Last year we wrote about the summary judgment decision in an MDL class action then pending in the U.S. District Court for the Central District of California, In re NCAA Athletic Grant-In-Aid Cap Antitrust Litigation. The suit against the National Collegiate Athletic Association and eleven member athletic conferences is a challenge by the plaintiffs (men’s football, men’s basketball, and women’s basketball student-athletes) to the NCAA’s student athlete compensation-cap rules as a violation of Section One of the Sherman Antitrust Act. In that decision, the court rejected several of the NCAA’s defenses and permitted the case to proceed to a bench trial, which was held last September. On March 8, the court issued its decision, siding against the defendants and holding that the challenged rules were unlawful.
As DOJ Reconsiders Watershed Consent Decrees, Claims of Unlawful “Circuit Dealing” Proceed Against Landmark Theaters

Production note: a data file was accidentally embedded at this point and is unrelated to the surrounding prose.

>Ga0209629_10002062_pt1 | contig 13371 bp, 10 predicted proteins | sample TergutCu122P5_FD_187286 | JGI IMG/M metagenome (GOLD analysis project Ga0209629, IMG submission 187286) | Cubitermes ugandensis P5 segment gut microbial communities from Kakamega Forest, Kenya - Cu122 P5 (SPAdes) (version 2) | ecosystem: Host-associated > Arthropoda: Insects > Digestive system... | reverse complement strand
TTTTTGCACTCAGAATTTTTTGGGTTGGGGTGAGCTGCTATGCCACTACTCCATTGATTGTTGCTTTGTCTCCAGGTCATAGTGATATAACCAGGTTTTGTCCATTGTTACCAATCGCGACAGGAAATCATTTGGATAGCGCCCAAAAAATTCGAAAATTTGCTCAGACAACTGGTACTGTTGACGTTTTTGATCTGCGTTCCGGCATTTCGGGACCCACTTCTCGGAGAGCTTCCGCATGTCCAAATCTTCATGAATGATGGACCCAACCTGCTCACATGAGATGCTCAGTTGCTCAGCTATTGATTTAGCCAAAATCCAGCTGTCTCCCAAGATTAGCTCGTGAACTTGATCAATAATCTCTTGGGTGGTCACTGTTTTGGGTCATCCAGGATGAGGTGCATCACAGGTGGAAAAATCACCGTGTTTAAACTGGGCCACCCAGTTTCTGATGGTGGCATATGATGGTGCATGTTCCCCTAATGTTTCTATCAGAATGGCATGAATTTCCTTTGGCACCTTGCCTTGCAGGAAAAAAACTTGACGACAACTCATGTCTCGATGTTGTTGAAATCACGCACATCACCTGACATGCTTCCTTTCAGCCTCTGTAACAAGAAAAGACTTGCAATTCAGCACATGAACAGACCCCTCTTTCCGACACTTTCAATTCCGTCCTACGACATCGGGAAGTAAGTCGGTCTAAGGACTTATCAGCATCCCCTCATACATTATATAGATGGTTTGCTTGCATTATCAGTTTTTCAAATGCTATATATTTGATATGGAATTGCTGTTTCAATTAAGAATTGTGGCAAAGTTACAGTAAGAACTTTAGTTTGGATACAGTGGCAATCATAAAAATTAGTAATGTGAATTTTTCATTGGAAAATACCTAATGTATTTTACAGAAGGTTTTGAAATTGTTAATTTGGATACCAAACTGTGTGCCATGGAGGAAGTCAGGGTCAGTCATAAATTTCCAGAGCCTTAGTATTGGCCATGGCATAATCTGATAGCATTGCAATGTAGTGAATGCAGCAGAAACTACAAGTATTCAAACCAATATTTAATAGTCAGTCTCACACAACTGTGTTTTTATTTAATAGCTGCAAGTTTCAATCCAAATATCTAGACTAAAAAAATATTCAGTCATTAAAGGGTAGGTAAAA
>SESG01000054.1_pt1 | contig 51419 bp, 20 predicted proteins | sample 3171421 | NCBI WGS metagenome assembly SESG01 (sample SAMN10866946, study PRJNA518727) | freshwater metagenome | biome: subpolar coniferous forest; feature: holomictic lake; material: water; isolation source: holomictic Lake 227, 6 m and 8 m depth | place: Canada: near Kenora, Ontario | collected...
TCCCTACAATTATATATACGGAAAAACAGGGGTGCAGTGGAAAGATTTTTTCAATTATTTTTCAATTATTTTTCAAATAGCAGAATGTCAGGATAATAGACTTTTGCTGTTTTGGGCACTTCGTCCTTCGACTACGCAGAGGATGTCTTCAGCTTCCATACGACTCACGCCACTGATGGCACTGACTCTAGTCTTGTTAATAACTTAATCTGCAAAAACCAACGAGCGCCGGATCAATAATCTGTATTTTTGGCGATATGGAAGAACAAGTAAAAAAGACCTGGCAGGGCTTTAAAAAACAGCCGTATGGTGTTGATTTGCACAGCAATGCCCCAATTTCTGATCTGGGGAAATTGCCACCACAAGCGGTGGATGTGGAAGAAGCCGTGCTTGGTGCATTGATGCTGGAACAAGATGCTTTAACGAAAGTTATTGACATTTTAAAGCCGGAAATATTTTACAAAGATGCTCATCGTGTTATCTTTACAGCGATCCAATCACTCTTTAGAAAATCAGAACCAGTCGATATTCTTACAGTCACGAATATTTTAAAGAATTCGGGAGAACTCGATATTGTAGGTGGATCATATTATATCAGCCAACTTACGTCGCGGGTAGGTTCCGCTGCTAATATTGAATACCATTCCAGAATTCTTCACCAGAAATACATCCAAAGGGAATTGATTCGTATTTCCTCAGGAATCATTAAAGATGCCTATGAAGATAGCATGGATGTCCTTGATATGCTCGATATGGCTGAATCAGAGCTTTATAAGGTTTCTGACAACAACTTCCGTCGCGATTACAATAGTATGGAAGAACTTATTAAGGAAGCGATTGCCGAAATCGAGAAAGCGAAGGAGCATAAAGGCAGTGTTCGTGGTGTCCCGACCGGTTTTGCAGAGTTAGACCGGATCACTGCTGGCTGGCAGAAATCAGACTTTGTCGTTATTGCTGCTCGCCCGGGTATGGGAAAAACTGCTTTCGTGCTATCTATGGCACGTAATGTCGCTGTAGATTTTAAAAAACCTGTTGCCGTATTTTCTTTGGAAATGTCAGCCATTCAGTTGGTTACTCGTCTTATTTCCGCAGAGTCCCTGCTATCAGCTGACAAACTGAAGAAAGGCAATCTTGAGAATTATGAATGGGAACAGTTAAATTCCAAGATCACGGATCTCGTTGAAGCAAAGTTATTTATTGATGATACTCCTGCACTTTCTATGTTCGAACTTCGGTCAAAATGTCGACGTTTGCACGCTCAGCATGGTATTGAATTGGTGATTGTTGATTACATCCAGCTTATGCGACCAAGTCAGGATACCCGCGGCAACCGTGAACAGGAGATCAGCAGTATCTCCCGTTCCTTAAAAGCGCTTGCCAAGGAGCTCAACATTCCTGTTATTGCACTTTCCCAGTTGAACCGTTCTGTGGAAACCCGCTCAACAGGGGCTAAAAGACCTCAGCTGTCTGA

Hollywood and the antitrust laws go way back. Indeed, antitrust suits have resulted not only some of the most significant cases in the evolution of American antitrust law, but many of the most consequential developments in the history of the movie industry. Chief among these is United States v. Paramount Pictures, Inc., 334 U.S. 131 (1948), which held unlawful the then-existing vertical integration of production studios, distributors, and exhibitors (i.e., theaters); it also held various prevailing practices—“block booking” (bundling movie licenses and strong-arming theaters into accepting all of a studio’s movies); “circuit dealing” (obtaining mass licenses for entire theater chains, instead of for individual theaters and films); overbroad “clearances” (selling exclusive exhibition licenses for certain geographical areas); and setting minimum movie-ticket prices—to be impermissibly anticompetitive. By effectively abolishing the so-called “studio system” and requiring the studios to divest themselves of their theater chains, the Paramount case and the resulting consent decrees fundamentally altered the relationships among producers, distributors, and exhibitors, and led to the industry structure that has survived to date.